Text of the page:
The answer to these questions, I think, can be divided into at least two parts.  First of all, neither can, nor should, humans ever do only one thing.  As a race, we are big enough to attempt multiple creative feats, and we are more than capable of both working on those never-ending quotidian problems that plague us day to day, and have always plagued us, while at the same time setting our sights and our minds on the bigger, the higher, the grander.  Even the Olympics, that great paean to the physicality of the body (and to the mind, as well, it has to be said), uses as its motto “Citius, Altius, Fortius,” Faster, Higher, Stronger.  These words themselves point to the second part of the answer to our original question of why do any of this “other stuff, beyond our daily needs?   The second part of that answer is, in fact, deceptively simple: it is because human beings not only can do it, but in fact we ought to do it.  It is part of what it means for us to be human not only to take care of the business of everyday life, not only to help others in need, feed the hungry and give shelter to the homeless, work for the cure to diseases and to eliminate poverty, all vital and unquestionably great and worthy goals, but it also to strive for what is, if I can call it so, “beyond the merely human.”

And what do I mean by the beyond merely human?   I mean all those things that take us outside of ourselves, that show us that we are capable of dreaming, of imagining, of conjuring not just what has to do with our “daily bread,” the sustenance of our bodies and our immediate physical needs, but that which feeds the spirit as well.  Every age, and every culture, has done this, so why not ours, as well?  What else is art for, except in some way, however imperfectly, to actively participate in the Great Creativity of Life Itself, and in so doing to express in a highly individualized and personalized way what is beyond the life of any one human being?   Science, too, at its best, does the same thing.  Physicists look into the very Mystery of Being, they use their intelligence and their practical know-how to delve into questions such as where do we come from, what is the origin of life, and why is there something rather than nothing?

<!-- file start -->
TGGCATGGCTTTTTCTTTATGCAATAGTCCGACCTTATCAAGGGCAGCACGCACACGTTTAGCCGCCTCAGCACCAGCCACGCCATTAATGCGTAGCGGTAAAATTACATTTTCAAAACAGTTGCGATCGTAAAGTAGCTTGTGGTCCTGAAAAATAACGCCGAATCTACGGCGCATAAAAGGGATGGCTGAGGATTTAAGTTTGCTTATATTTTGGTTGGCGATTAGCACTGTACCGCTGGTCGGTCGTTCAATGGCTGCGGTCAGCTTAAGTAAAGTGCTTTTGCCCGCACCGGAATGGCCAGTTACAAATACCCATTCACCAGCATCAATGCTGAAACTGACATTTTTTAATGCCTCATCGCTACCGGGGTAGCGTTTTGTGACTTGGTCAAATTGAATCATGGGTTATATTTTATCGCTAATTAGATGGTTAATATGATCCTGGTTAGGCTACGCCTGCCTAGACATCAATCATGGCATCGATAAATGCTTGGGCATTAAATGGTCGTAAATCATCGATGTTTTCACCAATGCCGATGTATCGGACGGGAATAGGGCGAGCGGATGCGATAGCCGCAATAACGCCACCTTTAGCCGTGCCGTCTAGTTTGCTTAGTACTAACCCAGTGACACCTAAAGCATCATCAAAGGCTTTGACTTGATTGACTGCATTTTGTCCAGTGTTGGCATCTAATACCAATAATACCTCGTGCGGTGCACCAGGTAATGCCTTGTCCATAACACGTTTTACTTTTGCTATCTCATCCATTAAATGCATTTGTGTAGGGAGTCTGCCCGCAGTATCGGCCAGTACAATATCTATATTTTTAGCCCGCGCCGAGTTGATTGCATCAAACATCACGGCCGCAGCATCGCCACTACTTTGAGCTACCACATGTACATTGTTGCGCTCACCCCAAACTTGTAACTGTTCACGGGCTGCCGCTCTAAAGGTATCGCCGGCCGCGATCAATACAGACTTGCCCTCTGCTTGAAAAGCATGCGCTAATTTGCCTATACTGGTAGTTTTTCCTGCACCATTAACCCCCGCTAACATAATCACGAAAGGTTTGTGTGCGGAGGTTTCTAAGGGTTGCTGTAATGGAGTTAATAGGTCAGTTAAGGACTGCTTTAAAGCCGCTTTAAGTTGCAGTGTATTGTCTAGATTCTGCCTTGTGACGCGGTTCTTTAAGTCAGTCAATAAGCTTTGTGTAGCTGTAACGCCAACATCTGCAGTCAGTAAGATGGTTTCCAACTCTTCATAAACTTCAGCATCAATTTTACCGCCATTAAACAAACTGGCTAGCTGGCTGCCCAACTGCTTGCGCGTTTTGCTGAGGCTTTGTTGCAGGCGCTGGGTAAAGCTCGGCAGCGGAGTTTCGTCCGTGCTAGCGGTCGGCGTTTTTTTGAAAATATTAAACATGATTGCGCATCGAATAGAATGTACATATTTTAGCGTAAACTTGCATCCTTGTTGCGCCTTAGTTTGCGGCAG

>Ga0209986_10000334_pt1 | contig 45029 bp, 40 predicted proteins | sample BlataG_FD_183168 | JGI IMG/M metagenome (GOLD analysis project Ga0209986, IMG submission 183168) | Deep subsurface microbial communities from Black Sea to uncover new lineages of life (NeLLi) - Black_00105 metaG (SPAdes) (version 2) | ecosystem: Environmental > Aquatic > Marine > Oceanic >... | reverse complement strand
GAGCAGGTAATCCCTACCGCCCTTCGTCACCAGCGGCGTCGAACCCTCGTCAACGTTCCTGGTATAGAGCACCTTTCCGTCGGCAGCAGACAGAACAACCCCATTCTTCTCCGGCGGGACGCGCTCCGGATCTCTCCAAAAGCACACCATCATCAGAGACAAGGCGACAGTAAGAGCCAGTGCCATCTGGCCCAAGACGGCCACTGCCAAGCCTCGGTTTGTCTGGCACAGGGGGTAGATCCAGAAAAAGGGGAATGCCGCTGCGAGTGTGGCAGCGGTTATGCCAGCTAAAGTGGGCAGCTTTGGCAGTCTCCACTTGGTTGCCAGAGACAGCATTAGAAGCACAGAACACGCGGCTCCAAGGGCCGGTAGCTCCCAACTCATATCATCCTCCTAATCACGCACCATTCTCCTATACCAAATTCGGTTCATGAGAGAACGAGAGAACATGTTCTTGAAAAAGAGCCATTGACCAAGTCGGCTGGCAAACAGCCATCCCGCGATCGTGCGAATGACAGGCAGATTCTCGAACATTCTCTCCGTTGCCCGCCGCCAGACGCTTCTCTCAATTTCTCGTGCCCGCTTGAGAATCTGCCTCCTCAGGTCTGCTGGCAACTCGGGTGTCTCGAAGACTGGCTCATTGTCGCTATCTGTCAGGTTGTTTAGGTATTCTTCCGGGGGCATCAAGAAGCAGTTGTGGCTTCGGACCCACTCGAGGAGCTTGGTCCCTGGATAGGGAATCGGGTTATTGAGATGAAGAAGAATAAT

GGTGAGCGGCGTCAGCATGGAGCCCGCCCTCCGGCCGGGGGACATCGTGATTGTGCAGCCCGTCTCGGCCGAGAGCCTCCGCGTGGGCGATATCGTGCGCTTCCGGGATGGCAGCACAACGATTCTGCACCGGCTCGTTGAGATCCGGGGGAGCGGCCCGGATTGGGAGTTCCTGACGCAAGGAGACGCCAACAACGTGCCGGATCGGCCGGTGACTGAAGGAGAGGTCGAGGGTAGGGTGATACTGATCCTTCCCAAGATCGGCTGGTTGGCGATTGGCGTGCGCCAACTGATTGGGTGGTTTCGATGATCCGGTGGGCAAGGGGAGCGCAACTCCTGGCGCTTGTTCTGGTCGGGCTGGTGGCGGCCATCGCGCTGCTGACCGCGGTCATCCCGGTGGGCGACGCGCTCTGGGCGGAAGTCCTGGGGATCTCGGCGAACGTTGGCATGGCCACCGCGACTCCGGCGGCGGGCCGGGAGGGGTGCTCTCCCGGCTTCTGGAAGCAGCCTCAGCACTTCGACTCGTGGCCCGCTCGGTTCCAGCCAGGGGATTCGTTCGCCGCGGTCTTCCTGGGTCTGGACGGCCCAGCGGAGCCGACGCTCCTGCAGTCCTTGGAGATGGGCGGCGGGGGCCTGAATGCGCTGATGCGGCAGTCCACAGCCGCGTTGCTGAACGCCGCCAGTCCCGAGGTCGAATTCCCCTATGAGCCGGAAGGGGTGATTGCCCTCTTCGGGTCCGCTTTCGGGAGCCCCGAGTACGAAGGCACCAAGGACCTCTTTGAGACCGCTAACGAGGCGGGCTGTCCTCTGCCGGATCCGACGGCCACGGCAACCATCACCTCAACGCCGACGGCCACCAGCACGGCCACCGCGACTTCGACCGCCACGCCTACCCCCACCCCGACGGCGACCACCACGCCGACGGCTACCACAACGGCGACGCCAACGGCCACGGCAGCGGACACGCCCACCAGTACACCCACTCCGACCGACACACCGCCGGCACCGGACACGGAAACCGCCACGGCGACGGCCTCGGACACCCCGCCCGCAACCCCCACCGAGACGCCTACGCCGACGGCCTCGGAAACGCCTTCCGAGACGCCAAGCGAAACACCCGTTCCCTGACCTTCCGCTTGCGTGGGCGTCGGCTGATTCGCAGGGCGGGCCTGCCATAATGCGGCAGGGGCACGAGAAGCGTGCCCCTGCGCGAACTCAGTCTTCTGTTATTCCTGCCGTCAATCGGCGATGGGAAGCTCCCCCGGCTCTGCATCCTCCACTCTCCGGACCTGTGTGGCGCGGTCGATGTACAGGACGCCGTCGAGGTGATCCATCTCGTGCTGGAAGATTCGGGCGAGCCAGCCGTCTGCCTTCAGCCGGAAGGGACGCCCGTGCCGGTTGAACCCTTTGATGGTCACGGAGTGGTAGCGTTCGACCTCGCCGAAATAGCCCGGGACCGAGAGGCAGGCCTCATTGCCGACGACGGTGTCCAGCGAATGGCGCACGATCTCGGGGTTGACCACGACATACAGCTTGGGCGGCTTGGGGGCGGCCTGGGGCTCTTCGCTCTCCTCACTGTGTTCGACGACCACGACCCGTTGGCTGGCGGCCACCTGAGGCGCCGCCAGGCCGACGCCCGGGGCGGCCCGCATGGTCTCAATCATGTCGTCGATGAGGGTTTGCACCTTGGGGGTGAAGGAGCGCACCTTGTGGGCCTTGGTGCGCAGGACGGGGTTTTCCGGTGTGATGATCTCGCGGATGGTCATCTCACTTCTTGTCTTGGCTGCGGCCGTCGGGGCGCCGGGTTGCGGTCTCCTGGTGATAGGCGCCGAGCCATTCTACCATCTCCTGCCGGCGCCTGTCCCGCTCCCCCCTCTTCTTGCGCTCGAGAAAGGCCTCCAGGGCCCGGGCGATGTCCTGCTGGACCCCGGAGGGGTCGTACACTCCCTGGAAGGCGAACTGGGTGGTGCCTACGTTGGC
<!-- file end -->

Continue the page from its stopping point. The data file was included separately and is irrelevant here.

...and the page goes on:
Whether I knew it at the time or not, Apollo 11 was following in the giant footsteps of such great thinkers, and so is the aptly named Curiosity, which landed last night (Earth time) on Mars.  This latest attempt is designed to research the origins of life in the universe.  It is an attempt to help us understand where and how life came about.  It is taking us beyond the cares and the duties of our everyday lives, as important and as crucial as they may be, and it is literally lifting our spirits.  We can look up at the sky and, in a sense, see that we, too, are there.  Mystics have known this for millennia, that we are part of the Greater Universe.  But for most of us, it may be enough to realize that some real part of our (intellectual) selves is actually roaming about on the Red Planet high above us.  What better way than this to express our need to look higher, to see farther, to go beyond, to focus our attention on what is greater than any one of us, and to give voice to that curiosity by which we realize we are human, and at the same time, hope that we are also far, far more than that?